Delaware’s Compensation

This post is from Michal Barzuza of University of Virginia School of Law. This post is part of the Delaware law series, which is cosponsored by the Forum and Corporation Service Company; links to other posts in the series are available here.

My article entitled “Delaware’s Compensation,” which was published in the Virginia Law Review, focuses on the compensation that Delaware­ – the state in which most public companies are incorporated – is getting from the firms it attracts. For its corporate law – and related services it offers­ – firms pay Delaware an annual franchise tax. The aggregate collections from this tax amount to approximately 20% of Delaware’s annual revenue. It has long been argued that this compensation provides Delaware with incentives to provide corporate law that maximizes shareholder value.

This article points out that the structure of the tax is not optimally designed to provide Delaware with incentives to maximize shareholder value. Delaware’s franchise tax is not based on firm income, market value, or any other measure of performance, but rather functions much like a lump-sum tax. Nearly half of Delaware’s revenue comes from firms who pay the maximum tax rate. For most of the rest of the firms, Delaware’s franchise tax is based primarily on the number of authorized shares. For a small group of firms, the tax is based on, among other things, their assets. Yet, if the tax increases as a result of an increase in assets, Delaware law allows firms to switch to the authorized shares method.

The current tax does not provide Delaware with incentives to improve corporate governance terms that correlate significantly with firm value – such as staggered boards or liability protection for directors and officers – even if improving them could result in an increase of several percentage points, or hundreds of billions of dollars, to the value of Delaware’s firms. Because its tax is not tied to firm performance, even those corporate law amendments that could increase firm value significantly would not increase the amount of tax per firm that Delaware would generate. And since they may antagonize some managers, resulting in some firms reincorporating outside the state, Delaware could even lose revenue from adopting them.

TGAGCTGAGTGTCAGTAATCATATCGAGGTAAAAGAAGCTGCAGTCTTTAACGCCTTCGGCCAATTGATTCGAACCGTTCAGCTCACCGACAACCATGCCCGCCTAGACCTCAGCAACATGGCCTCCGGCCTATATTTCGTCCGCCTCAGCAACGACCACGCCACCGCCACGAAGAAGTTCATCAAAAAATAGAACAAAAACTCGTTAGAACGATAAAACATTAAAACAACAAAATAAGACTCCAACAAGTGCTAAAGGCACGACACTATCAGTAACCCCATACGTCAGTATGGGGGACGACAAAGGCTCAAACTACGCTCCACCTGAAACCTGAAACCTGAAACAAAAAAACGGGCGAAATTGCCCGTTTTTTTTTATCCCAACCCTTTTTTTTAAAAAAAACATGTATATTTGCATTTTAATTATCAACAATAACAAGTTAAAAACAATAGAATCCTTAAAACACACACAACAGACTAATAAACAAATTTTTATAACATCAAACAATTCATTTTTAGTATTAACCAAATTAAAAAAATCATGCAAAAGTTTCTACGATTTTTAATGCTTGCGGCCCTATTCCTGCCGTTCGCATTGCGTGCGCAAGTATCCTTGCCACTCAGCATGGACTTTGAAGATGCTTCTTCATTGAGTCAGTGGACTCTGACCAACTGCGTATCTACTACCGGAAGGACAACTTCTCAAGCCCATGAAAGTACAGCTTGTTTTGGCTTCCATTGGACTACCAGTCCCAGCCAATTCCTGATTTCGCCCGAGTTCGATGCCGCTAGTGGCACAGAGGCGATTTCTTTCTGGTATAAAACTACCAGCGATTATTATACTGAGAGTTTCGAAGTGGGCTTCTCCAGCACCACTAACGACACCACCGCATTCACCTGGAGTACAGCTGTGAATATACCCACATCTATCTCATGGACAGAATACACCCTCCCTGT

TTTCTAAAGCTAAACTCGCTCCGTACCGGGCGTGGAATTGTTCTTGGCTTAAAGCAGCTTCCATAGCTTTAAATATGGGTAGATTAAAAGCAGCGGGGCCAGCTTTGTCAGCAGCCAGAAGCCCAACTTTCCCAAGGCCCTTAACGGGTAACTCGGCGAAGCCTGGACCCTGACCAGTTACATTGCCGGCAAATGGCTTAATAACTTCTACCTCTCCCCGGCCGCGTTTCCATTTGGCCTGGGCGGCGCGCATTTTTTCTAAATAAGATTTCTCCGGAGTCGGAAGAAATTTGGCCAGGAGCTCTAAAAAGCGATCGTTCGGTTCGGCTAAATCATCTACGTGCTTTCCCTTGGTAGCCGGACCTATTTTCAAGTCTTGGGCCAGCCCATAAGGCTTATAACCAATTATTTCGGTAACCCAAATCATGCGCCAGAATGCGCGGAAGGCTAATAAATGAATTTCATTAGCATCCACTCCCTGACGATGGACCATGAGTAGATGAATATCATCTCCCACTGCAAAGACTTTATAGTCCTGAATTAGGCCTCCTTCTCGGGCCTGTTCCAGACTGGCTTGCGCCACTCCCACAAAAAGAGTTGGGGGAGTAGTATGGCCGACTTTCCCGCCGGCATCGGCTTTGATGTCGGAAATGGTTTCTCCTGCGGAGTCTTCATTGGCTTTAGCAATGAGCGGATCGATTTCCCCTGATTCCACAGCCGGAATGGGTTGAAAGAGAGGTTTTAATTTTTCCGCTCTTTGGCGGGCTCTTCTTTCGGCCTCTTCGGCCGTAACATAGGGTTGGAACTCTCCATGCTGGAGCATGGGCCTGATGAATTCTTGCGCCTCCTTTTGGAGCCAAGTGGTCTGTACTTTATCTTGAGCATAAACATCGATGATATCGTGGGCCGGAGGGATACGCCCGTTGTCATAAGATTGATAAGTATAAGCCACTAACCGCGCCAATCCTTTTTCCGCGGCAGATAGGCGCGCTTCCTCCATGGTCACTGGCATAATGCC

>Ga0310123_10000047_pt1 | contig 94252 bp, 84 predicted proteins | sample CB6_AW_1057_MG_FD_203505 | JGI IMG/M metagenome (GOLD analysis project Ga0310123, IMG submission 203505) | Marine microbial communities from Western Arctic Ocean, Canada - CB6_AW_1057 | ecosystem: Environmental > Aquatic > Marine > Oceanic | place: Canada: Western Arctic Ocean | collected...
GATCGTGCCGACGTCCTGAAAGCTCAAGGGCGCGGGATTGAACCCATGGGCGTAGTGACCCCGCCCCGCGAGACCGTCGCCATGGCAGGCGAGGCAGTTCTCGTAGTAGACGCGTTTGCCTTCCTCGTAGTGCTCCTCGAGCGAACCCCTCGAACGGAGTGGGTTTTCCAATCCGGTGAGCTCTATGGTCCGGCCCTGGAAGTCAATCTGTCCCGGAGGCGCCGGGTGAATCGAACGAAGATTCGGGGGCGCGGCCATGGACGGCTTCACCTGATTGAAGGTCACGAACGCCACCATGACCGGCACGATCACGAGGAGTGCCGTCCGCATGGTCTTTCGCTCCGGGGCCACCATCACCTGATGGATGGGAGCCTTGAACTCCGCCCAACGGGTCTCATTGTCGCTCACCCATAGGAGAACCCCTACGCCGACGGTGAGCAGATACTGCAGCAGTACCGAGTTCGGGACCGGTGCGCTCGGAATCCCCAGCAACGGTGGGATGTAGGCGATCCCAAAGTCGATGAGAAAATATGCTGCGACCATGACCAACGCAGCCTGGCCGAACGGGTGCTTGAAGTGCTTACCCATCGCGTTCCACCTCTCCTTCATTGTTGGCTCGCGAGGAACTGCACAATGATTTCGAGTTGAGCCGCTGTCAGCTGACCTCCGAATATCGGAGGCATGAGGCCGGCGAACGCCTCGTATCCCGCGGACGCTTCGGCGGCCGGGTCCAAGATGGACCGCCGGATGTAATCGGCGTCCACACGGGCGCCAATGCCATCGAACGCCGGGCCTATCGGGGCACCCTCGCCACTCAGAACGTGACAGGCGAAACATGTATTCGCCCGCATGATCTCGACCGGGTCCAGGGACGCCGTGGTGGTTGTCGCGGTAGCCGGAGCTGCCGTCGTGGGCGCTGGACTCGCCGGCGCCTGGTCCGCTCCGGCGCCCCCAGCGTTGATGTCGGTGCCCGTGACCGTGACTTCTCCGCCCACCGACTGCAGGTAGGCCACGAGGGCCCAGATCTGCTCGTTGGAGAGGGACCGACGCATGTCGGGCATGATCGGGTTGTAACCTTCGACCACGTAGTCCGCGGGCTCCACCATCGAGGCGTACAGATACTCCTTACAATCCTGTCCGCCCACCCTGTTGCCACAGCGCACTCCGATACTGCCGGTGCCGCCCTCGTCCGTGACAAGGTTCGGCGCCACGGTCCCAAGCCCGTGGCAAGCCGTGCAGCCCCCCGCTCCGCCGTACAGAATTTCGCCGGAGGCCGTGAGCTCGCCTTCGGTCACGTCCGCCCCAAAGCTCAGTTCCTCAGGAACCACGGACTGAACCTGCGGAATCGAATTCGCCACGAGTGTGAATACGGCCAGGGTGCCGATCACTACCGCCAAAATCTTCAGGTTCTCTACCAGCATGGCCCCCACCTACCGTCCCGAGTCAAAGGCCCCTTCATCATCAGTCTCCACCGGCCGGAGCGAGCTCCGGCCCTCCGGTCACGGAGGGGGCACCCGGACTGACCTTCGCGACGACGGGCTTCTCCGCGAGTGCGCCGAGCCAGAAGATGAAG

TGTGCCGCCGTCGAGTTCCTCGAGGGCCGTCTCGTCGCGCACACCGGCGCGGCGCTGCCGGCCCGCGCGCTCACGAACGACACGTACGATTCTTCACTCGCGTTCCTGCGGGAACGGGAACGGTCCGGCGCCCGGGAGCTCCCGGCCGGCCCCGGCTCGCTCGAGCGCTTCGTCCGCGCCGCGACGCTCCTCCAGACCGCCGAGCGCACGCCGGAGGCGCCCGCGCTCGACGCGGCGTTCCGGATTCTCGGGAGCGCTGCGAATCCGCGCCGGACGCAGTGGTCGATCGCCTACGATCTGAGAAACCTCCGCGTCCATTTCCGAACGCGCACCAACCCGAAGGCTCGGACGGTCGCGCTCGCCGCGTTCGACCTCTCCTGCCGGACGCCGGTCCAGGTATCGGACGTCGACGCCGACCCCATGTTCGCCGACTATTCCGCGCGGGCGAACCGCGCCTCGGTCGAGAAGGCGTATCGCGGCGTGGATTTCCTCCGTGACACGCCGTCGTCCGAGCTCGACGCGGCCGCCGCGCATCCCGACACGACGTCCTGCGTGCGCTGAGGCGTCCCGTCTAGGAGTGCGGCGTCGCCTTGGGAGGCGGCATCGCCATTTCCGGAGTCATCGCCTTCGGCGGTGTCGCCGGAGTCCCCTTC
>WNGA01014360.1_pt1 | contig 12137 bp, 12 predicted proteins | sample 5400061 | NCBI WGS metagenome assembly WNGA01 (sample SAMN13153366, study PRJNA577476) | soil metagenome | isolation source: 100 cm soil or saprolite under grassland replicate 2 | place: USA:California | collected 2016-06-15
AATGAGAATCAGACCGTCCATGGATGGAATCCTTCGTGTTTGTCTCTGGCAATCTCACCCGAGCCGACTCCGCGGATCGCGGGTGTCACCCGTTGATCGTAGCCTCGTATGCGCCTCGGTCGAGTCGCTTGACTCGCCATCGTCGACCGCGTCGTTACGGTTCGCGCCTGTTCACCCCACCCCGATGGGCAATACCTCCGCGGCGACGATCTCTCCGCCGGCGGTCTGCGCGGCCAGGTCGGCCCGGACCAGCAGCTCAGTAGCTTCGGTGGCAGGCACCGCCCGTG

The paper argues that adding a tax component based on changes to corporate value or income on top of the current tax would improve the current system. It would align Delaware’s incentives with those of shareholders and induce it to offer corporate law that maximizes shareholder value. It could have this effect even if Delaware faces no competition from other states over incorporations and even if shareholders are passive.

The paper also argues that Delaware does not have sufficient incentives to change its franchise tax to a more incentive based compensation for several reasons. First, risk aversion and lack of information make Delaware officials reluctant to make any changes to the structure of its franchise tax. Second, the current tax, even though suboptimal, serves Delaware’s interests by creating a commitment that the state will cater to managers’ needs on an ongoing basis, inducing managers to incorporate in Delaware.

For the longstanding debate over the market for corporate law the analysis suggests that it should not result in a race to the bottom or to the top. While the tax that it charges restrains Delaware from racing to the bottom, it does not push it to the top either, but rather to the middle–to produce corporate law that is superior to that of other states, but that falls short of being optimal.

The full paper is available for download here.

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